The Nobel Laureate, Professor Ohsumi’s lab was filled with freedom and curiosity
School of Agriculture, Meiji University
The Nobel Laureate, Prof. Ohsumi’s humility in the lab
Our research was of course conducted under the theme of autophagy. But the lab had distinctive diversity rarely seen in Japan. Prof. Ohsumi was an expert in yeast, some researchers using animals, others, plants. My expertise is in plants, but I learned a lot from doing research in such environment. My framework of thought was slightly different from that of other researchers using yeast or animals. Because plants take longer time to grow than yeast or animals, the methods and sense of time as well as the attitude in research naturally differ. Being surrounded by researchers with different expertise, we were able to influence each other in various ways, finding new perspectives and being inspired with different ways of thinking. I think the freedom Prof. Ohsumi gave us created such a lab. He never forced his ideas to us. He let even young researchers and students do their own work. As a researcher, Prof. Ohsumi investigates to the very bottom of even a simple question. I personally learned a lot from his attitude towards research. I will always treasure having worked in a lab led by a Noble Laureate.
Autophagy: the ingenious system of organisms
The concept of such a mechanism emerged during the 1960’s, when researchers discovered accumulation of degrading organelles and proteins enclosed in a membrane vesicle in a mouse cell under starvation. It was later named autophagy (self-eating), but scientists deadlocked over its molecular mechanisms. It was Prof. Ohsumi who broke through this deadlock, after almost half a century since the discovery of this autophagy phenomenon.
Still, as Prof. Ohsumi says, the underlying mechanisms of autophagy is not completely elucidated. For example, when autophagy is disrupted in a mouse, the mouse dies right after its birth, because it cannot drink milk. The lack of clearing unwanted proteins and/or organelles probably causes unnecessary build-up in the mouse’s brain cells, resulting in disruption of normal brain function. Restoring autophagy only in brain cells enables the mouse to drink milk and grow. However, many defects still arise, causing the mouse to die early. We know for sure that autophagy has an essential role for the survival of organisms. But we do not know why blocking autophagy causes such loss of function. Our curiosity will solve this mystery. As human beings, such phenomena caused by ingenious systems of organisms enthrall us. We crave to understand the underlying mechanisms.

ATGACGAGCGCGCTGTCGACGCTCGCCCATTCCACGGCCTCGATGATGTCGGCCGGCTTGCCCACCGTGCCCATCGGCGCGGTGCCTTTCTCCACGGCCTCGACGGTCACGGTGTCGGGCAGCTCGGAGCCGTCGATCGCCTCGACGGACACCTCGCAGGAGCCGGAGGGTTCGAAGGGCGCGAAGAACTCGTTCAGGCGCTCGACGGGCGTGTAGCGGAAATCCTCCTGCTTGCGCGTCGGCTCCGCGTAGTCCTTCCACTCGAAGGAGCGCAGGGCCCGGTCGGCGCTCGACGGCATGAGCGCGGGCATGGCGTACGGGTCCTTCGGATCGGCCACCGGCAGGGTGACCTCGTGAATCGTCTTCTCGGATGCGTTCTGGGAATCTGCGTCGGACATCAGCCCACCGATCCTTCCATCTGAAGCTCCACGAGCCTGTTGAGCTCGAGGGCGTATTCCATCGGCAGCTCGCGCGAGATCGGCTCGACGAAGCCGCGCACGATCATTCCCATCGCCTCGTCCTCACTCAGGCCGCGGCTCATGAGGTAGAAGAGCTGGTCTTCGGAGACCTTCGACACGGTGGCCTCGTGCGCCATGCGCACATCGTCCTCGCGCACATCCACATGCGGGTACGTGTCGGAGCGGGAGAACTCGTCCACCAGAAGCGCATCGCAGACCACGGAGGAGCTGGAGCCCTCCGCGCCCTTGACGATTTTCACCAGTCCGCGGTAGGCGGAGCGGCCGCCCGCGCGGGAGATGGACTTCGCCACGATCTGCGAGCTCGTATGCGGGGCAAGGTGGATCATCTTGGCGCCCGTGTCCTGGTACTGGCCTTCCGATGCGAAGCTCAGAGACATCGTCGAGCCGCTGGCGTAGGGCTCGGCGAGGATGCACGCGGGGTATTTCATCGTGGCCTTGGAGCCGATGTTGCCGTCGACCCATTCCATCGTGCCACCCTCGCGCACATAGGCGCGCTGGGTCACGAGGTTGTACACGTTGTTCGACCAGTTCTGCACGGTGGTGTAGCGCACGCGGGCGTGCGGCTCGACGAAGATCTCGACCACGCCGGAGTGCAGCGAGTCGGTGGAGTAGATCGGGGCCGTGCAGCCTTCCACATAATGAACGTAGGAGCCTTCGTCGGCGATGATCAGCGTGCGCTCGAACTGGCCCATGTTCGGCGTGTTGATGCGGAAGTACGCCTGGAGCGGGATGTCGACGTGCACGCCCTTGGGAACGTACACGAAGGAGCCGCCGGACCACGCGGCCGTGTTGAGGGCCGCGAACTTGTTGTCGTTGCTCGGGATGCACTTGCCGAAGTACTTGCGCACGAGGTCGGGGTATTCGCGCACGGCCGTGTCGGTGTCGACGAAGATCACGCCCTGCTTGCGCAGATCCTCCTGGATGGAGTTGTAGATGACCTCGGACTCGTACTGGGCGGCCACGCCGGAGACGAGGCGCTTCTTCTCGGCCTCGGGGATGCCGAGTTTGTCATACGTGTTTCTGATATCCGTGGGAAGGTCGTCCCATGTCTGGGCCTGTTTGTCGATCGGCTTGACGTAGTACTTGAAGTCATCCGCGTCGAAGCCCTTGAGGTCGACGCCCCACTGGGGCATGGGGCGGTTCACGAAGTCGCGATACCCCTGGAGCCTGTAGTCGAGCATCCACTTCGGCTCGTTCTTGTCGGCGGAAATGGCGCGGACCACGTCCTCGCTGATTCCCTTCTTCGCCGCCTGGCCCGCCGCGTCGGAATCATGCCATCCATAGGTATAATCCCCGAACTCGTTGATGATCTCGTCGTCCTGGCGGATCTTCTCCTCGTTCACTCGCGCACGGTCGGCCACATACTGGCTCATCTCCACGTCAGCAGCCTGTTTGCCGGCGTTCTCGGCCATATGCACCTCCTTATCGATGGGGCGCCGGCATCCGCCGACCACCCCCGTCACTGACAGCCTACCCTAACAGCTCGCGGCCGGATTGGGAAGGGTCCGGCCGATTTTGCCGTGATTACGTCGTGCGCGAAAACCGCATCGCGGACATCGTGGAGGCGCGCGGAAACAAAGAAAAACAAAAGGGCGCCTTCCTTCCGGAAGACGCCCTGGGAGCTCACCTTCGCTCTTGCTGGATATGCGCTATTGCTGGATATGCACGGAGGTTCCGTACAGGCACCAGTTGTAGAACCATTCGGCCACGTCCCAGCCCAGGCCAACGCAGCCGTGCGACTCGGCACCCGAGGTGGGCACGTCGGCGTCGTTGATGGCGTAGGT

Curiosity is the motivation for research
For example, plants let their own leaves wither so that they can transfer the nutrition from their leaves to the seeds to pass their life on to the next generation. A few years ago, we discovered that autophagy contributes greatly to this recycling system. However, even when autophagy was disrupted in plants, they did not immediately die like a mouse would. The plants survived and were confirmed to be capable of even producing seeds to turn the generation cycle. This result was unexpected for us. Because plants cannot move and need to adapt to environmental stress, they may be equipped with multiple back-up systems, avoiding dependency on a single system like autophagy. We desire to understand such mechanisms. The pure interest and curiosity are the biggest motivation for researchers in basic science.
Basic science is fun and important
From this perspective, I am glad that basic science is drawing increasing attention because of Prof. Ohsumi’s Nobel Prize. I hope this triggers deeper understanding of how intriguing and important basic science is. If general public starts to actively support scientific research using systems like Crowdfunding, Japan may grow into an outstanding country with a higher level of science.
* The contents of articles on M's Opinion are based on the personal ideas and opinions of the author and do not indicate the official opinion of Meiji University.
Associate Professor, School of Agriculture, Meiji University
Plant molecular and cellular biology, plant physiology
Elucidation of the molecular mechanisms and functions of autophagy, an intracellular system for self-degradation, in plants’ adaption to the environment
Main books and papers:
◆ "Organ-specific quality control of plant peroxisomes is mediated by autophagy.", J. Cell Sci. (2014)
◆ "Shokubutsu niokeru otofaji no igi to yakuwari" (The significance and roles of autophagy in plants), KAGAKU TO SEIBUTSU. (2014)
◆ "Beginning to understand autophagy, an intracellular self-degradation system in plants.", Plant Cell Physiol. (2012)
◆ "Autophagy negatively regulates cell death by controlling NPR1-dependent salicylic acid signaling during senescence and the innate immune response in Arabidopsis.", Plant Cell (2009)
◆ "Processing of ATG8s, ubiquitin-like proteins, and their deconjugation by ATG4s are essential for plant autophagy.", Plant Cell (2004)